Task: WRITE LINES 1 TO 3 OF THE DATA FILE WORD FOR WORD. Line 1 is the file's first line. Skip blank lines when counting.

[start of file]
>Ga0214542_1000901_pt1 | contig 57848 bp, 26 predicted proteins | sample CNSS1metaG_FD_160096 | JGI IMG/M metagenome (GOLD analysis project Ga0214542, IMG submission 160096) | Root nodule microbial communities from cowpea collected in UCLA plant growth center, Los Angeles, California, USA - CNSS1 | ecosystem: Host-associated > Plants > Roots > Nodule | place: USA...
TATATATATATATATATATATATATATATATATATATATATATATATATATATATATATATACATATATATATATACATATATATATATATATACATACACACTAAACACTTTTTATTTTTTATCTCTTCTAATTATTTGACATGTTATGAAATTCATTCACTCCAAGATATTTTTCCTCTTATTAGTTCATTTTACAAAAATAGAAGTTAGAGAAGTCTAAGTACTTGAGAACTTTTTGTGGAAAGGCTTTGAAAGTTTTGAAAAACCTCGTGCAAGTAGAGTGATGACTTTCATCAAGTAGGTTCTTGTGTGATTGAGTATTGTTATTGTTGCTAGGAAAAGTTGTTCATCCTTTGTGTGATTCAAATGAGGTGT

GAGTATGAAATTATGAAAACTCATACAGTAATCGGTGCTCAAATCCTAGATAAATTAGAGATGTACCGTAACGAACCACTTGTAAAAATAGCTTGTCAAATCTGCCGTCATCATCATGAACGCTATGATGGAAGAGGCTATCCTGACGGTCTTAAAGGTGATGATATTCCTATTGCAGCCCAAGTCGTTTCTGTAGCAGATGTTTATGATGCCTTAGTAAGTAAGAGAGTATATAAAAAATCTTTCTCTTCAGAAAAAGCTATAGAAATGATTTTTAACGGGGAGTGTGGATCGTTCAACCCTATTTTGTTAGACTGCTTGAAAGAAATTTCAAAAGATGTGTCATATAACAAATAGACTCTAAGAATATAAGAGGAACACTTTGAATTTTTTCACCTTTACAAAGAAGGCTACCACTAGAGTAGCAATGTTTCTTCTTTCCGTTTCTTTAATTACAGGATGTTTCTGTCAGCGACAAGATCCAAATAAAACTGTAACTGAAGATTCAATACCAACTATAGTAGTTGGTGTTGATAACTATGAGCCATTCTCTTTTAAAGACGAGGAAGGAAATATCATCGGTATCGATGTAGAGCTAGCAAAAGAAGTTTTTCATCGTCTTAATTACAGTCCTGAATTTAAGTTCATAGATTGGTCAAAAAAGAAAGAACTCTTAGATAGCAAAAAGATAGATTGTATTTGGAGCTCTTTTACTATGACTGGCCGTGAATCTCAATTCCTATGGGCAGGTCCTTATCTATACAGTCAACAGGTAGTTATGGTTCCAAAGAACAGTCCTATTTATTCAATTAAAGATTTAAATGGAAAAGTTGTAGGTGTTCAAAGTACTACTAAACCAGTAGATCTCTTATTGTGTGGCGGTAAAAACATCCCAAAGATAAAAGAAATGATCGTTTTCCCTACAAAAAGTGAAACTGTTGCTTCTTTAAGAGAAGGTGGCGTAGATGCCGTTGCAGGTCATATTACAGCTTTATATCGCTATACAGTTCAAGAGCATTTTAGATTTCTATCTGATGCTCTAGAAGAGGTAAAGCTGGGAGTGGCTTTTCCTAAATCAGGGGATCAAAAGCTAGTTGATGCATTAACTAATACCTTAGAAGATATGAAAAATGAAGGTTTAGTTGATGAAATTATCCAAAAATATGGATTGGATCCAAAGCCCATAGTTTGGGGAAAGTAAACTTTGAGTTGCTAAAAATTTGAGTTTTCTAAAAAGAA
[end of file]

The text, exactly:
>Ga0214542_1000901_pt1 | contig 57848 bp, 26 predicted proteins | sample CNSS1metaG_FD_160096 | JGI IMG/M metagenome (GOLD analysis project Ga0214542, IMG submission 160096) | Root nodule microbial communities from cowpea collected in UCLA plant growth center, Los Angeles, California, USA - CNSS1 | ecosystem: Host-associated > Plants > Roots > Nodule | place: USA...
TATATATATATATATATATATATATATATATATATATATATATATATATATATATATATATACATATATATATATACATATATATATATATATACATACACACTAAACACTTTTTATTTTTTATCTCTTCTAATTATTTGACATGTTATGAAATTCATTCACTCCAAGATATTTTTCCTCTTATTAGTTCATTTTACAAAAATAGAAGTTAGAGAAGTCTAAGTACTTGAGAACTTTTTGTGGAAAGGCTTTGAAAGTTTTGAAAAACCTCGTGCAAGTAGAGTGATGACTTTCATCAAGTAGGTTCTTGTGTGATTGAGTATTGTTATTGTTGCTAGGAAAAGTTGTTCATCCTTTGTGTGATTCAAATGAGGTGT

GAGTATGAAATTATGAAAACTCATACAGTAATCGGTGCTCAAATCCTAGATAAATTAGAGATGTACCGTAACGAACCACTTGTAAAAATAGCTTGTCAAATCTGCCGTCATCATCATGAACGCTATGATGGAAGAGGCTATCCTGACGGTCTTAAAGGTGATGATATTCCTATTGCAGCCCAAGTCGTTTCTGTAGCAGATGTTTATGATGCCTTAGTAAGTAAGAGAGTATATAAAAAATCTTTCTCTTCAGAAAAAGCTATAGAAATGATTTTTAACGGGGAGTGTGGATCGTTCAACCCTATTTTGTTAGACTGCTTGAAAGAAATTTCAAAAGATGTGTCATATAACAAATAGACTCTAAGAATATAAGAGGAACACTTTGAATTTTTTCACCTTTACAAAGAAGGCTACCACTAGAGTAGCAATGTTTCTTCTTTCCGTTTCTTTAATTACAGGATGTTTCTGTCAGCGACAAGATCCAAATAAAACTGTAACTGAAGATTCAATACCAACTATAGTAGTTGGTGTTGATAACTATGAGCCATTCTCTTTTAAAGACGAGGAAGGAAATATCATCGGTATCGATGTAGAGCTAGCAAAAGAAGTTTTTCATCGTCTTAATTACAGTCCTGAATTTAAGTTCATAGATTGGTCAAAAAAGAAAGAACTCTTAGATAGCAAAAAGATAGATTGTATTTGGAGCTCTTTTACTATGACTGGCCGTGAATCTCAATTCCTATGGGCAGGTCCTTATCTATACAGTCAACAGGTAGTTATGGTTCCAAAGAACAGTCCTATTTATTCAATTAAAGATTTAAATGGAAAAGTTGTAGGTGTTCAAAGTACTACTAAACCAGTAGATCTCTTATTGTGTGGCGGTAAAAACATCCCAAAGATAAAAGAAATGATCGTTTTCCCTACAAAAAGTGAAACTGTTGCTTCTTTAAGAGAAGGTGGCGTAGATGCCGTTGCAGGTCATATTACAGCTTTATATCGCTATACAGTTCAAGAGCATTTTAGATTTCTATCTGATGCTCTAGAAGAGGTAAAGCTGGGAGTGGCTTTTCCTAAATCAGGGGATCAAAAGCTAGTTGATGCATTAACTAATACCTTAGAAGATATGAAAAATGAAGGTTTAGTTGATGAAATTATCCAAAAATATGGATTGGATCCAAAGCCCATAGTTTGGGGAAAGTAAACTTTGAGTTGCTAAAAATTTGAGTTTTCTAAAAAGAA